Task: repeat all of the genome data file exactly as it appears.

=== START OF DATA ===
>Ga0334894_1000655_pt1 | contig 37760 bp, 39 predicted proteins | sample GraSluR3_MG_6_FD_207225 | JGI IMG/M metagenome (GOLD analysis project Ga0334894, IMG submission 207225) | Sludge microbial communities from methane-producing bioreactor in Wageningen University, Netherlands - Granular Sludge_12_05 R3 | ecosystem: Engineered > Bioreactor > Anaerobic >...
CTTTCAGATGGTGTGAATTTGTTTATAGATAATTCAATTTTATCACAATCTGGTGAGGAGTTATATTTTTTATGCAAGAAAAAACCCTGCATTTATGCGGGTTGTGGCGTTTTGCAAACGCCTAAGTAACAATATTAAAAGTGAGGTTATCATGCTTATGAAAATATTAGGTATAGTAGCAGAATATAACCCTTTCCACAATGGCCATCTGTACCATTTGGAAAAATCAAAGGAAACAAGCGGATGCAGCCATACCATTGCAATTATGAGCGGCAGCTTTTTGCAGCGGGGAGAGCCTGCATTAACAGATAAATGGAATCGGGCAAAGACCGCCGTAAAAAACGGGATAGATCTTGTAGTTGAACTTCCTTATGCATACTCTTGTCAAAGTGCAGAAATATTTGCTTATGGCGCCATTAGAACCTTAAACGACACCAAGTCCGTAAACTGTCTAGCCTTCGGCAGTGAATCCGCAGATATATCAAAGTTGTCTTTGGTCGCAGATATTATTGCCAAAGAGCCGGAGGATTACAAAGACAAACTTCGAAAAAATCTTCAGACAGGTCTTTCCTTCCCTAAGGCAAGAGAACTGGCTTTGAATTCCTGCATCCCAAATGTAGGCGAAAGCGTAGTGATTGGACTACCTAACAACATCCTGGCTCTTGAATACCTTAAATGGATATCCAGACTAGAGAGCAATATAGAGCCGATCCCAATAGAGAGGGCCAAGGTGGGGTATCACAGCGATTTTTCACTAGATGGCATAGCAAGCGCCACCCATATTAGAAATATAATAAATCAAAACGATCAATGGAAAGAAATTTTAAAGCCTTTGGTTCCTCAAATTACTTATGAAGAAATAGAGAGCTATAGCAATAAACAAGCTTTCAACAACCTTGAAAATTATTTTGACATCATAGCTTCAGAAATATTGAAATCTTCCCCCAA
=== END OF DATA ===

>Ga0334894_1000655_pt1 | contig 37760 bp, 39 predicted proteins | sample GraSluR3_MG_6_FD_207225 | JGI IMG/M metagenome (GOLD analysis project Ga0334894, IMG submission 207225) | Sludge microbial communities from methane-producing bioreactor in Wageningen University, Netherlands - Granular Sludge_12_05 R3 | ecosystem: Engineered > Bioreactor > Anaerobic >...
CTTTCAGATGGTGTGAATTTGTTTATAGATAATTCAATTTTATCACAATCTGGTGAGGAGTTATATTTTTTATGCAAGAAAAAACCCTGCATTTATGCGGGTTGTGGCGTTTTGCAAACGCCTAAGTAACAATATTAAAAGTGAGGTTATCATGCTTATGAAAATATTAGGTATAGTAGCAGAATATAACCCTTTCCACAATGGCCATCTGTACCATTTGGAAAAATCAAAGGAAACAAGCGGATGCAGCCATACCATTGCAATTATGAGCGGCAGCTTTTTGCAGCGGGGAGAGCCTGCATTAACAGATAAATGGAATCGGGCAAAGACCGCCGTAAAAAACGGGATAGATCTTGTAGTTGAACTTCCTTATGCATACTCTTGTCAAAGTGCAGAAATATTTGCTTATGGCGCCATTAGAACCTTAAACGACACCAAGTCCGTAAACTGTCTAGCCTTCGGCAGTGAATCCGCAGATATATCAAAGTTGTCTTTGGTCGCAGATATTATTGCCAAAGAGCCGGAGGATTACAAAGACAAACTTCGAAAAAATCTTCAGACAGGTCTTTCCTTCCCTAAGGCAAGAGAACTGGCTTTGAATTCCTGCATCCCAAATGTAGGCGAAAGCGTAGTGATTGGACTACCTAACAACATCCTGGCTCTTGAATACCTTAAATGGATATCCAGACTAGAGAGCAATATAGAGCCGATCCCAATAGAGAGGGCCAAGGTGGGGTATCACAGCGATTTTTCACTAGATGGCATAGCAAGCGCCACCCATATTAGAAATATAATAAATCAAAACGATCAATGGAAAGAAATTTTAAAGCCTTTGGTTCCTCAAATTACTTATGAAGAAATAGAGAGCTATAGCAATAAACAAGCTTTCAACAACCTTGAAAATTATTTTGACATCATAGCTTCAGAAATATTGAAATCTTCCCCCAA